by R. Gidon Rothstein
Mabit’s Sha’ar Ha-Teshuvah, Chapter One: The Purpose of Repentance
Mabit is the acronym for R. Moshe b. Yosef di-Trani (1500-1580), for fifty five years the rabbi of Safed (while R. Yosef Karo, author of the Shulhan Aruch lived there; they had some well known disagreements. One was about the obligation to declare produce hefker, unowned, in a shemittah year, an issue I saw last night as I have started R. Yosef Tzvi Rimon’s updated sefer on shemittah, because it’s coming). Mabit wrote important responsa, and Kiryat Sefer, where he discusses whether laws in Rambam’s Mishneh Torah are Biblical, inferred from the Torah, Halachah le-Moshe mi-Sinai, and so on.
Our concern here is his other well-known sefer, Beit Elokim, the House of Gd, which has three sections, one on prayer, one on yesodot, principles of faith, and the shortest one, the one I aim to study here, on repentance. Despite its size, its richness means I am not sure we can cover its 56 pages in the six weeks we have until Yom Kippur (yes, there are six weeks until Yom Kippur; get cracking). For this week, I think the first chapter will take our available attention.
Repentance Is About Closeness to Gd
He starts with a bombshell, the point of repentance is to restore closeness to Gd, to close the distance created by sin. We might think repentance is about avoiding punishment (and, as we may know from other discussions of repentance, there are some sins for which we say repentance alone only staves off punishment, while the penitent waits for other elements, such as Yom Kippur, to complete the absolution process).
Mabit says it is an error: sin damages in two ways, creating a need for punishment and “angering” Gd with the sinner’s disobedience. A human king (Mabit will use the image more than once, I think a way of making the ideas relatable) is upset by people disregarding his words regardless of whether he chooses to respond. The penitent must therefore correct both elements of his/her sin, and without addressing the distance of sin, the person has not been shav, has not returned. Teshuvah is about return, not about avoiding consequences.
Earning Gd’s Help with the Repentance
The sinner who understands the path ahead will verbally seek forgiveness from Gd, as Hoshe’a 14 tells us, we can take our words to return to Gd. His/her sincere attempt to bridge this gap will bring one immediate form of assistance, says Mabit, Gd will help shape the person’s heart and path to Gd.
(He knows he cannot mean that as it sounds, because it takes away freewill, so he adds) The help comes in the form of protecting the sinner from sufferings or adverse events the sin should have brought. With peace and quiet s/he did not deserve, the penitent has more time/space to repent fully, to restore the relationship with Gd.
Of course, successful repentance will also avoid punishment, because a person who has found his/her way back to a close relationship will no longer need that punishment. [He does not here address the traditional idea some sins incur yisurim, suffering, as punishment regardless of the person’s repentance; I suspect he would say the yisurim are needed to complete the return to a relationship with Gd, but we will wait and see.]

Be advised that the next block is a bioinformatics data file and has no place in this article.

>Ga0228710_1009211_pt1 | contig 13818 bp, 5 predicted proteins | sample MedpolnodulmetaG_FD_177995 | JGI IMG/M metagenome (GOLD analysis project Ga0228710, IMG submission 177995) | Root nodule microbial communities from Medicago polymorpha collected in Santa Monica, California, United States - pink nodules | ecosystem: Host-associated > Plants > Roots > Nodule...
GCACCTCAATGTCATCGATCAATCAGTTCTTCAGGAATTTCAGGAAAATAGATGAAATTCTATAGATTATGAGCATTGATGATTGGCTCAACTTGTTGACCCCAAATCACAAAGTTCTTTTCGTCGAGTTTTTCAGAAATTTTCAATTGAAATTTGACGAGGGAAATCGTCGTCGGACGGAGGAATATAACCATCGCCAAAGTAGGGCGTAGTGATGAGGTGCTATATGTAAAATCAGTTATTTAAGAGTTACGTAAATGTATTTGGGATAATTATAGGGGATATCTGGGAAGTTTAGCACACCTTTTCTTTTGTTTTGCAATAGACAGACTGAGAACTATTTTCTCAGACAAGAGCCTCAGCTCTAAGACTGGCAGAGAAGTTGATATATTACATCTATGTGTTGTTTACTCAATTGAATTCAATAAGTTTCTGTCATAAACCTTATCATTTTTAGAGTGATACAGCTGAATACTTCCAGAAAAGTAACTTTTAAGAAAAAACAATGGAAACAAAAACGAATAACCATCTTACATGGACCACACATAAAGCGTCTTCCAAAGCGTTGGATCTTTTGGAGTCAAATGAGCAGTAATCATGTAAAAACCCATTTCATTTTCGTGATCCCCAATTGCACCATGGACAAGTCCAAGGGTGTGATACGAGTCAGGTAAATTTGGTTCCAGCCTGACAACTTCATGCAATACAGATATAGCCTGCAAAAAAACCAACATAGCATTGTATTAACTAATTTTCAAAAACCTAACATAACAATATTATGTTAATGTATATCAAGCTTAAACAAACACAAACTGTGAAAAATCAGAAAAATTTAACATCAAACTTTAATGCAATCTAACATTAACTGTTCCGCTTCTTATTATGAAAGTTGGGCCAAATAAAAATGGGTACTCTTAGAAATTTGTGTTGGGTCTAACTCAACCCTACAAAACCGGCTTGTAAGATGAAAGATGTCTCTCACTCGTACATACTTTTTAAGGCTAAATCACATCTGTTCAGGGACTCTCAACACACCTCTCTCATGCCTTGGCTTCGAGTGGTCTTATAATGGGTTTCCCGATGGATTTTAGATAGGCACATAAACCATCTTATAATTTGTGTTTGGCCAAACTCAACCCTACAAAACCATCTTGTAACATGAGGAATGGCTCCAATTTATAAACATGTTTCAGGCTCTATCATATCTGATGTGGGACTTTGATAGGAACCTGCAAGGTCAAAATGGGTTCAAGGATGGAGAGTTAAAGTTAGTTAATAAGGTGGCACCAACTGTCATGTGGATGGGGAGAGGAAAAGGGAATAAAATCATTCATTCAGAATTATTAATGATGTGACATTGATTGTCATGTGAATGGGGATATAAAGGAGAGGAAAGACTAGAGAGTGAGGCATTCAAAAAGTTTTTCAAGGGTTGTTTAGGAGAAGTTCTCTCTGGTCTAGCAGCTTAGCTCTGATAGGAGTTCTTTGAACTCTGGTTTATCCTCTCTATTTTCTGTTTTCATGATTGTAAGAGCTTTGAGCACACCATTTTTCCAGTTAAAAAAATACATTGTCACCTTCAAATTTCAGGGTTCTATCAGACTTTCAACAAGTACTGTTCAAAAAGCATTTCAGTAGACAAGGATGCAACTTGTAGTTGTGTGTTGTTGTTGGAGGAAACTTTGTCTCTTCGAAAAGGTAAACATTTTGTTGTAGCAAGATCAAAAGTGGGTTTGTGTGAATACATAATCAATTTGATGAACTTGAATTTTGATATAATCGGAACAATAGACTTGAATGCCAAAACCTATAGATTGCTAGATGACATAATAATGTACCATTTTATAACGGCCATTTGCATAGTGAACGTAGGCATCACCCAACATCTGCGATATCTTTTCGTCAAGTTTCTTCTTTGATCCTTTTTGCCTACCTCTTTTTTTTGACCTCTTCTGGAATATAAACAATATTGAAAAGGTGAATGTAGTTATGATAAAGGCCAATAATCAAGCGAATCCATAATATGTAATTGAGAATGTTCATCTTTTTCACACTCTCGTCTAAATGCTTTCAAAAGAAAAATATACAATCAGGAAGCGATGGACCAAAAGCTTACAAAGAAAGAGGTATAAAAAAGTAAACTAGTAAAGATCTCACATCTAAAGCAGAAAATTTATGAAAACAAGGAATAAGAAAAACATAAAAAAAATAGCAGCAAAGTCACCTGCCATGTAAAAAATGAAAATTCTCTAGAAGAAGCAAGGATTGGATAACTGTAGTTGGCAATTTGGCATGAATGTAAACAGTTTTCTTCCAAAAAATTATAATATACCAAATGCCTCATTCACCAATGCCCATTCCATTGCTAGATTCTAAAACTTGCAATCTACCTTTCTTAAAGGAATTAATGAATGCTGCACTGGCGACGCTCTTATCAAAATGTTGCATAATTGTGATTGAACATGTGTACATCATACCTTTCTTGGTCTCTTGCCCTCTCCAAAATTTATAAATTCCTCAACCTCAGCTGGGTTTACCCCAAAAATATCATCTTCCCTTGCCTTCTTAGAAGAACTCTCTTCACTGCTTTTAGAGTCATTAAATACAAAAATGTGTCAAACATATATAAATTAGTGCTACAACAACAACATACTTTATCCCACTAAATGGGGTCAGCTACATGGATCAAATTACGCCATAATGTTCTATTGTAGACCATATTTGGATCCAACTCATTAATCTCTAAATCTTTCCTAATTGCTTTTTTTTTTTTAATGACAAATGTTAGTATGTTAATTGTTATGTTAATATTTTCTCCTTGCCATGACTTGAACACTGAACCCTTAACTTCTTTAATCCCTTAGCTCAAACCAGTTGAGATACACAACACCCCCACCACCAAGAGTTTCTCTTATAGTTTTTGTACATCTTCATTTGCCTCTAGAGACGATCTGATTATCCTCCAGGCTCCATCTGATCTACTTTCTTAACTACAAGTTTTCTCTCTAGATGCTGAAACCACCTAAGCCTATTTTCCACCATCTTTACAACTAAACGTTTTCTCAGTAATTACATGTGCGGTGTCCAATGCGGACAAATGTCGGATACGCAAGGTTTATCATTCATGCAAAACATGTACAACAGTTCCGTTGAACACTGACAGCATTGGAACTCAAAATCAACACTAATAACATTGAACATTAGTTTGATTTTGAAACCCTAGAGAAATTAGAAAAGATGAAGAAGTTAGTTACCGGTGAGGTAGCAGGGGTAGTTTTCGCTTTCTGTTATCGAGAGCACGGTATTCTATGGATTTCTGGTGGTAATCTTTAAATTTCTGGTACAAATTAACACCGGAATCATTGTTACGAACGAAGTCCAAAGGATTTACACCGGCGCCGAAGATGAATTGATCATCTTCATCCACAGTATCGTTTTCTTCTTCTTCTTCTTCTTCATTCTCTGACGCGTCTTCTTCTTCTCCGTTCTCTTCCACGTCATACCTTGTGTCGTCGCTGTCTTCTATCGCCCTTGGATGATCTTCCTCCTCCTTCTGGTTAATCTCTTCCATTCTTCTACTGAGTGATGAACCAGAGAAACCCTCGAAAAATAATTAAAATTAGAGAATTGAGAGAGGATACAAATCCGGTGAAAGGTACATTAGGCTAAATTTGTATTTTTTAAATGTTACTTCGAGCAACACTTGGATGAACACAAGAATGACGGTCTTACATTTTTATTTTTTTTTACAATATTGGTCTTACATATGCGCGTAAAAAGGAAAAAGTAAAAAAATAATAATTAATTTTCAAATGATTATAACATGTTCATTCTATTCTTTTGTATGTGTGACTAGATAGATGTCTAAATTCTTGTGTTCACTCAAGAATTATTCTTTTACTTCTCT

Hashem Responds to Teshuvah, Not Elokim
The verses regarding teshuvah all refer to Gd with the four letter Name (YHWH in English), a Name usually thought of as signaling Gd’s mercy. By strict justice, Mabit says, sin deserves death, regardless of repentance, because any sin flouts Gd’s orders, and doing so to a human king would bring death. [A perspective I fear is dismissed too quickly in our times, when we are confident we deserve our lives, and our financial comfort, and our health. Mabit says all sin deserves death, meaning only those of us without any sin can claim our lives by right.]
Only because of Gd’s rahamim—a word we commonly translate as mercy or compassion, but which I have come to believe is better translated as parental patience—does Gd take into account the weight of Torah law, how many commandments there are, and allow that to create a path to repair after failure. For non-Jews, who have a much smaller set of laws (referred to as the seven Noahides, although there are more than seven), any transgression brings death.
[Admire his neat trick: he has sidestepped the usual question, why Judaism would ascribe the death penalty for any non-Jews’ transgressions, by saying that really all sin deserves death. Only because Gd acknowledged the weight of trying to fulfill a large corpus of laws did Gd’s Merciful Attribute leave open a door to repentance. This does not explain why non-Jews deserve death for shogeg, unwitting sins; we will get there.]
In many of the passages where the Torah refers to repentance, it adds Elokecha, the Name thought of as the Attribute of strict justice. Mabit reads it to mean the strict justice produced so much law, in recognition of which Gd instituted repentance.